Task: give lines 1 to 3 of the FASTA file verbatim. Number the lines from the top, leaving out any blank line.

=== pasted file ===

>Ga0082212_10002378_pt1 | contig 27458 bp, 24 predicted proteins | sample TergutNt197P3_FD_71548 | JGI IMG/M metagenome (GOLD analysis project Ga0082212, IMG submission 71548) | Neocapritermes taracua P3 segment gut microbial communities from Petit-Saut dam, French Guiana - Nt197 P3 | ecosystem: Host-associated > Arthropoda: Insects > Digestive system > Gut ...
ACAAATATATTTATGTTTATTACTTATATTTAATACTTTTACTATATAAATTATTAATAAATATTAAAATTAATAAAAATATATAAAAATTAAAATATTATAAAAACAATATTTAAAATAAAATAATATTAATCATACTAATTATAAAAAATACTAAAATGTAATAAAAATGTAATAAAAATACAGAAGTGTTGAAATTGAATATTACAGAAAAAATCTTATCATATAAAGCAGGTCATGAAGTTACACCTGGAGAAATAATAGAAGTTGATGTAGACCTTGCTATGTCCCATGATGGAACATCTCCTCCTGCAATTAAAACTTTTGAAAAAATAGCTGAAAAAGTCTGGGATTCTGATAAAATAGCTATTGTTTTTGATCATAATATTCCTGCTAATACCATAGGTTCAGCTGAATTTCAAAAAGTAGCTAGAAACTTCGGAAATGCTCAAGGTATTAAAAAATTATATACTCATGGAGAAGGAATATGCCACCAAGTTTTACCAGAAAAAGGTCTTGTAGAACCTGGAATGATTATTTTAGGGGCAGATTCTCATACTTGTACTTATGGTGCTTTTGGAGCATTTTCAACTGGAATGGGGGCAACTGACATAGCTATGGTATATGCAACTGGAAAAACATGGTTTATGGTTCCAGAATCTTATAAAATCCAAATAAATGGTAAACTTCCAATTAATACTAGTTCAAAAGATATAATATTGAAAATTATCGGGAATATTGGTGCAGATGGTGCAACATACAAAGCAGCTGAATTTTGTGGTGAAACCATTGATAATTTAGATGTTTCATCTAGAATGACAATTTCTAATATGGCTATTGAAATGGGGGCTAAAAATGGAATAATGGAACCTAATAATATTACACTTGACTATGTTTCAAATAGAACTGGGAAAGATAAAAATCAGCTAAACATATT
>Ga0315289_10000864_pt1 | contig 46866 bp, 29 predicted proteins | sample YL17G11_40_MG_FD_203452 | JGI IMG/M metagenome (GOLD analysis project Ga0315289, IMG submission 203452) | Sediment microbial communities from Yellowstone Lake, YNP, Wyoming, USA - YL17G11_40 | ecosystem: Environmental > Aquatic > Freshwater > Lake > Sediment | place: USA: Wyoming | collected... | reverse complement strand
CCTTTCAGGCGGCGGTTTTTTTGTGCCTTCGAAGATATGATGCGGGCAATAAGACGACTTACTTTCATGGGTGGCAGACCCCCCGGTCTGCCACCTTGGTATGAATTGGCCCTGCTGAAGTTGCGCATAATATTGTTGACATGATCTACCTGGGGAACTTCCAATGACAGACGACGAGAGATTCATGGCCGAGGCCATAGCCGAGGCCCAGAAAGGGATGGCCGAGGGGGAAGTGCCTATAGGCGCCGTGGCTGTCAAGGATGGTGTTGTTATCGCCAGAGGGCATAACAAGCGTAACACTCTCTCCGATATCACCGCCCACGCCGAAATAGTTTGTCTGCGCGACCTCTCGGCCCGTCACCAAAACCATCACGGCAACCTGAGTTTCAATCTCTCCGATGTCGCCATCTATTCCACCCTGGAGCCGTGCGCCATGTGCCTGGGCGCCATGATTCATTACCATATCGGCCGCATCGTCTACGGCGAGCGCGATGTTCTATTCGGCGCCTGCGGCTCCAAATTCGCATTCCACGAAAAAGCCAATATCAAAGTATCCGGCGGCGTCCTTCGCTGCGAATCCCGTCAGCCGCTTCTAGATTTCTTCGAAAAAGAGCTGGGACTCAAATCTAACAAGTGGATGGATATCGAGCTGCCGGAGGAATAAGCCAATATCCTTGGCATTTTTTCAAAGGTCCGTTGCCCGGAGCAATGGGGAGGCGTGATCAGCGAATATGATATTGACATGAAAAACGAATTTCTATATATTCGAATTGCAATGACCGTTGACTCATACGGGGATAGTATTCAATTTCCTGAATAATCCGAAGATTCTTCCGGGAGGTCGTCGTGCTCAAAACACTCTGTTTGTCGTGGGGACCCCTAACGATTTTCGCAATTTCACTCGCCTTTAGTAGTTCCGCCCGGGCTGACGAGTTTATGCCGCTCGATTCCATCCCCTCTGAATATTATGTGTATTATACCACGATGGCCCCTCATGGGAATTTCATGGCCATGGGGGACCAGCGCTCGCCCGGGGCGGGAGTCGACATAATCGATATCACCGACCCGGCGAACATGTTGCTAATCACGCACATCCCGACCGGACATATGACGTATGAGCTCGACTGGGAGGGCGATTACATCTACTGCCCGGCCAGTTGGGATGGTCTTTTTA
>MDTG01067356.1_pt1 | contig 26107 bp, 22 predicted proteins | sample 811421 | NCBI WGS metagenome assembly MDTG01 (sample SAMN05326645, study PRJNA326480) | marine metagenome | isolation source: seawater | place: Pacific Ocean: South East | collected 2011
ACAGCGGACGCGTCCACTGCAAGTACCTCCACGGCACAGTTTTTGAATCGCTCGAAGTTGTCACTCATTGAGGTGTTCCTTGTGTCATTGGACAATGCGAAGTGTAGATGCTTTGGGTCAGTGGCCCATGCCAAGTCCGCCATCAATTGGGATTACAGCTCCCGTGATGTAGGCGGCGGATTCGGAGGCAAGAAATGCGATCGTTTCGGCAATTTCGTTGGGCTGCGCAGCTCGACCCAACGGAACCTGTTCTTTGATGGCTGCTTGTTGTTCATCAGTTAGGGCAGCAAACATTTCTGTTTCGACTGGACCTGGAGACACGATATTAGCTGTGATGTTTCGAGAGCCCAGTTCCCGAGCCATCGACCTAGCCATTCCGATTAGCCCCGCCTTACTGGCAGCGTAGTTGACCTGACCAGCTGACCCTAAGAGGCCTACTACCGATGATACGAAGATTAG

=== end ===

>Ga0082212_10002378_pt1 | contig 27458 bp, 24 predicted proteins | sample TergutNt197P3_FD_71548 | JGI IMG/M metagenome (GOLD analysis project Ga0082212, IMG submission 71548) | Neocapritermes taracua P3 segment gut microbial communities from Petit-Saut dam, French Guiana - Nt197 P3 | ecosystem: Host-associated > Arthropoda: Insects > Digestive system > Gut ...
ACAAATATATTTATGTTTATTACTTATATTTAATACTTTTACTATATAAATTATTAATAAATATTAAAATTAATAAAAATATATAAAAATTAAAATATTATAAAAACAATATTTAAAATAAAATAATATTAATCATACTAATTATAAAAAATACTAAAATGTAATAAAAATGTAATAAAAATACAGAAGTGTTGAAATTGAATATTACAGAAAAAATCTTATCATATAAAGCAGGTCATGAAGTTACACCTGGAGAAATAATAGAAGTTGATGTAGACCTTGCTATGTCCCATGATGGAACATCTCCTCCTGCAATTAAAACTTTTGAAAAAATAGCTGAAAAAGTCTGGGATTCTGATAAAATAGCTATTGTTTTTGATCATAATATTCCTGCTAATACCATAGGTTCAGCTGAATTTCAAAAAGTAGCTAGAAACTTCGGAAATGCTCAAGGTATTAAAAAATTATATACTCATGGAGAAGGAATATGCCACCAAGTTTTACCAGAAAAAGGTCTTGTAGAACCTGGAATGATTATTTTAGGGGCAGATTCTCATACTTGTACTTATGGTGCTTTTGGAGCATTTTCAACTGGAATGGGGGCAACTGACATAGCTATGGTATATGCAACTGGAAAAACATGGTTTATGGTTCCAGAATCTTATAAAATCCAAATAAATGGTAAACTTCCAATTAATACTAGTTCAAAAGATATAATATTGAAAATTATCGGGAATATTGGTGCAGATGGTGCAACATACAAAGCAGCTGAATTTTGTGGTGAAACCATTGATAATTTAGATGTTTCATCTAGAATGACAATTTCTAATATGGCTATTGAAATGGGGGCTAAAAATGGAATAATGGAACCTAATAATATTACACTTGACTATGTTTCAAATAGAACTGGGAAAGATAAAAATCAGCTAAACATATT
>Ga0315289_10000864_pt1 | contig 46866 bp, 29 predicted proteins | sample YL17G11_40_MG_FD_203452 | JGI IMG/M metagenome (GOLD analysis project Ga0315289, IMG submission 203452) | Sediment microbial communities from Yellowstone Lake, YNP, Wyoming, USA - YL17G11_40 | ecosystem: Environmental > Aquatic > Freshwater > Lake > Sediment | place: USA: Wyoming | collected... | reverse complement strand